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Miscellany by Eryk Pruitt

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Not much ever happens in those little out of the way stores. Except when it does.

There’s a filling station just south of Durham, North Carolina, that raised a ruckus a while back because the owner refused to take down a Confederate flag he’d hoisted above the building. Imagine how folks from miles around flocked to see what would happen when the National Guard came out to tell him to take it down. How for years and years after, old timers would bend your ear with the details of the Klan, the protests.… Read the rest

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The Least of These by BV Lawson

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“Diplomacy is to do and say / the nastiest thing in the nicest way.”—Isaac Goldberg

She was a single mother from a micro-town in southwest Virginia who’d never had a single lucky break until she landed a job as secretary at the French Embassy in D.C. At least, she believed it was her lucky break. That was Leanne Coonts’s greatest mistake.

Now, her little daughter was an orphan and Leanne’s body was lying in a morgue awaiting an autopsy, while the Embassy staff remained tight-lipped, waving their diplomatic passports in the faces of police.… Read the rest

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How Green Was My Valet by John H. Dromey

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It’s the familiar things you never notice that sometimes matter most.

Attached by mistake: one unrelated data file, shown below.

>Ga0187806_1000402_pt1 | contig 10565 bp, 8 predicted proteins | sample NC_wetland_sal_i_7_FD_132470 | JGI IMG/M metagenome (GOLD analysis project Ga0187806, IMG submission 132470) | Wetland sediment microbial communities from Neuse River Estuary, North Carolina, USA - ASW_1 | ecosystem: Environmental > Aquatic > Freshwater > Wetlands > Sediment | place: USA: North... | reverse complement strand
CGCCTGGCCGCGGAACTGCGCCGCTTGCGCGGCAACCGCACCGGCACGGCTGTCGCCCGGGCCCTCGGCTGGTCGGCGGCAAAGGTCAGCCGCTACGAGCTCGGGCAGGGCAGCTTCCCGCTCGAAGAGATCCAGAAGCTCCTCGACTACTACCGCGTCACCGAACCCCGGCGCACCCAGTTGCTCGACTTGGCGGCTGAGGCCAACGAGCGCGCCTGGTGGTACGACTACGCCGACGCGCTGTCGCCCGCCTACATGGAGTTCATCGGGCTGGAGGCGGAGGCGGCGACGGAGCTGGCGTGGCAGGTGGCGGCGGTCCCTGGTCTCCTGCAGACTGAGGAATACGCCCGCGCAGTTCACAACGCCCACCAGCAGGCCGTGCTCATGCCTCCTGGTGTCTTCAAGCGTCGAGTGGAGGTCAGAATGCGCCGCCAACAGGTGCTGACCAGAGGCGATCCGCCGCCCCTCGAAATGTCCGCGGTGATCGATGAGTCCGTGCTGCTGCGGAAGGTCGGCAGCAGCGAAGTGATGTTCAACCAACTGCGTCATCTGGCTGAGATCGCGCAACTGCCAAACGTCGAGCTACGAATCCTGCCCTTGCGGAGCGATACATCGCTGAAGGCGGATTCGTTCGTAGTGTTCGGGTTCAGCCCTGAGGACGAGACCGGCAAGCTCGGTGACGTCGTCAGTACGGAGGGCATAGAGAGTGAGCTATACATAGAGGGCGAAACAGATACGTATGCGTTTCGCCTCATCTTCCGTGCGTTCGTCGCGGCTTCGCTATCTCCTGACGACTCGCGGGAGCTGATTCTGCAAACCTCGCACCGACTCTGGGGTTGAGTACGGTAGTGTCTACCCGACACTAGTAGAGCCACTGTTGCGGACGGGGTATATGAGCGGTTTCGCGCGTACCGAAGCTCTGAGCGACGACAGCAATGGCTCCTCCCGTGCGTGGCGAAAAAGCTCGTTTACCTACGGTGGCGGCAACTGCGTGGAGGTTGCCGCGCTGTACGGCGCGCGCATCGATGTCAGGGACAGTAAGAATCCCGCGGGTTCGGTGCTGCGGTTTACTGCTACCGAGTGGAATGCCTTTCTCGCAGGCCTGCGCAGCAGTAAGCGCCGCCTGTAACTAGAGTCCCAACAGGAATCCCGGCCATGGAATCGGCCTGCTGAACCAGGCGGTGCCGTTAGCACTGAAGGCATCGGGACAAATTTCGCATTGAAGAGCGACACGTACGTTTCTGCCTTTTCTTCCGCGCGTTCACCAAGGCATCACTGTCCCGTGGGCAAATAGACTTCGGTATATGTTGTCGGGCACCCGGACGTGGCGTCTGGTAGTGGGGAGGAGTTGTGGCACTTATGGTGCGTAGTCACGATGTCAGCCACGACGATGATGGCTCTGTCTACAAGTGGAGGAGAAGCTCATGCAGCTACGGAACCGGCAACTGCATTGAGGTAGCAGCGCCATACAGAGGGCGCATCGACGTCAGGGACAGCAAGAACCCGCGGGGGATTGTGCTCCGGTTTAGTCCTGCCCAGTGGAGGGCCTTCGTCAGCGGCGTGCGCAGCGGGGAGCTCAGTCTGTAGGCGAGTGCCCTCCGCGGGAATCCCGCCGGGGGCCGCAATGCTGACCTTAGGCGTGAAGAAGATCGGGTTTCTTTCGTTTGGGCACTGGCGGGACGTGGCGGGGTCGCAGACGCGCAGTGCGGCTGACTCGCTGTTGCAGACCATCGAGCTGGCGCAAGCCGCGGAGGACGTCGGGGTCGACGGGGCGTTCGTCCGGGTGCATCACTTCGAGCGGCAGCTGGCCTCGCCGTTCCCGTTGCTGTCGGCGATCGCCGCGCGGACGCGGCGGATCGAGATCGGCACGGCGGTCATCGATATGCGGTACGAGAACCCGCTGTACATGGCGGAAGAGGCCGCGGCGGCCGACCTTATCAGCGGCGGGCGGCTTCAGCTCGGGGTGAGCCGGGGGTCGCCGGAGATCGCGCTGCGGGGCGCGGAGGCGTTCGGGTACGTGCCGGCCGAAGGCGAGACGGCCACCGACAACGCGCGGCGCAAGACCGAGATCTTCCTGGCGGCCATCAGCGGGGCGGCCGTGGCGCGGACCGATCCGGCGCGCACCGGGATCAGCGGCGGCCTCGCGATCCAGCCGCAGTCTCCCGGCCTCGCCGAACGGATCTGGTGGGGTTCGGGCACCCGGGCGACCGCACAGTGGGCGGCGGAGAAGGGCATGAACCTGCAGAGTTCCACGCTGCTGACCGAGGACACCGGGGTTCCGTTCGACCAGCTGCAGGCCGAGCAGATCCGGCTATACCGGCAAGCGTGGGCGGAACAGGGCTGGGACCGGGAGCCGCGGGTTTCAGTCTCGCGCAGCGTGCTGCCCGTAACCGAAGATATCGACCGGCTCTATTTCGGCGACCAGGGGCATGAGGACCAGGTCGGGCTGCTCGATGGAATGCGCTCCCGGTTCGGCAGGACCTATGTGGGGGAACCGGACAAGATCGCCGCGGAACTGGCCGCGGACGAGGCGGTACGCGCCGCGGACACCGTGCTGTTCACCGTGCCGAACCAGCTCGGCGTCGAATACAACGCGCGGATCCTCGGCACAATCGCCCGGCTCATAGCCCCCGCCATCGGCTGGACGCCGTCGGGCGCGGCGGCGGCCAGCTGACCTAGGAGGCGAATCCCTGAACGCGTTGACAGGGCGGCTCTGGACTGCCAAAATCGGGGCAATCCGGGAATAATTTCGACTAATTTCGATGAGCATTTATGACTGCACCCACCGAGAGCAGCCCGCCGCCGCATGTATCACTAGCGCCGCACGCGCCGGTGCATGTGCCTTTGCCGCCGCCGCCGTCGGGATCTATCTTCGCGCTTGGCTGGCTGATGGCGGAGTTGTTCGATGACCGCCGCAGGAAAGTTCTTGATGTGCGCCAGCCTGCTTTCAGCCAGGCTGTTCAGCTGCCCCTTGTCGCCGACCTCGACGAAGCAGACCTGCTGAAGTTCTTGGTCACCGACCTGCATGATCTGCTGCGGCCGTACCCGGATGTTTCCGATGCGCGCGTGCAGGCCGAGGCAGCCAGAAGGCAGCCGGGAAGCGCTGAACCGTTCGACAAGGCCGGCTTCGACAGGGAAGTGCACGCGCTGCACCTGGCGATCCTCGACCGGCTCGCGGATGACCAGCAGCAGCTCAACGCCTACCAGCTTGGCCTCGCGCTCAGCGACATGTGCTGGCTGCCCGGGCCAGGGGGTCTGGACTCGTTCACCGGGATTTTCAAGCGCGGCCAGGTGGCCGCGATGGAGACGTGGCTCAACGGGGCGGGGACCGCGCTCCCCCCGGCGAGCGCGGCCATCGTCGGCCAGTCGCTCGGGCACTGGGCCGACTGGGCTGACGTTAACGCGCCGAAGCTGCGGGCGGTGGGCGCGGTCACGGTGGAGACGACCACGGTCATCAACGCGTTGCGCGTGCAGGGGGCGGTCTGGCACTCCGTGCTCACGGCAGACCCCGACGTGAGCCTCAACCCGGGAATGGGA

Although perhaps not young enough or tall enough to become a top model, and decidedly not svelte enough to squeeze her ample charms into the impossibly-small confines of size zero haute couture gowns, the smartly-dressed woman nonetheless moved with the feline grace and confidence of a runway model. She appeared to treat the sidewalk as though it were an unending extension of a Parisian catwalk lined on both sides by shutter-happy fashion photographers.

Her accessories, at least, were the real thing. Her designer purse in particular was a real eye-catcher.… Read the rest

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Volume IV Anthology Now Available

vol iv cover sm

The latest Plan B anthology is now available for purchase in epub, mobi and pdf formats.

All the stories in this, the fourth collection of tales from Plan B Magazine, touch on what happens when people put their will above that of others. Sometimes it’s amusing, other times heartbreaking, but it no matter what, someone’s day won’t be going according to plan.

These stories will appear on the Plan B website later on this year, but you can read them now for only $2.99.… Read the rest

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Slice by Tom Barlow

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Golf sometimes spoils more than just a good walk.

He was seated on the floor, snoring softly, outside my office door when I arrived that morning. He had no appointment.

The man appeared to have at least a decade on me, mid-50’s, built like a stump with a saturnine face and hair that had no intention of obeying a comb. The tuxedo he wore had a mustard stain on the lapel, his bow tie listed to the left, and his pants were wrinkled.

Having been up until 3 a.m. myself bleeding money at a poker table in the local casino, I wasn’t in the mood for uninvited company.… Read the rest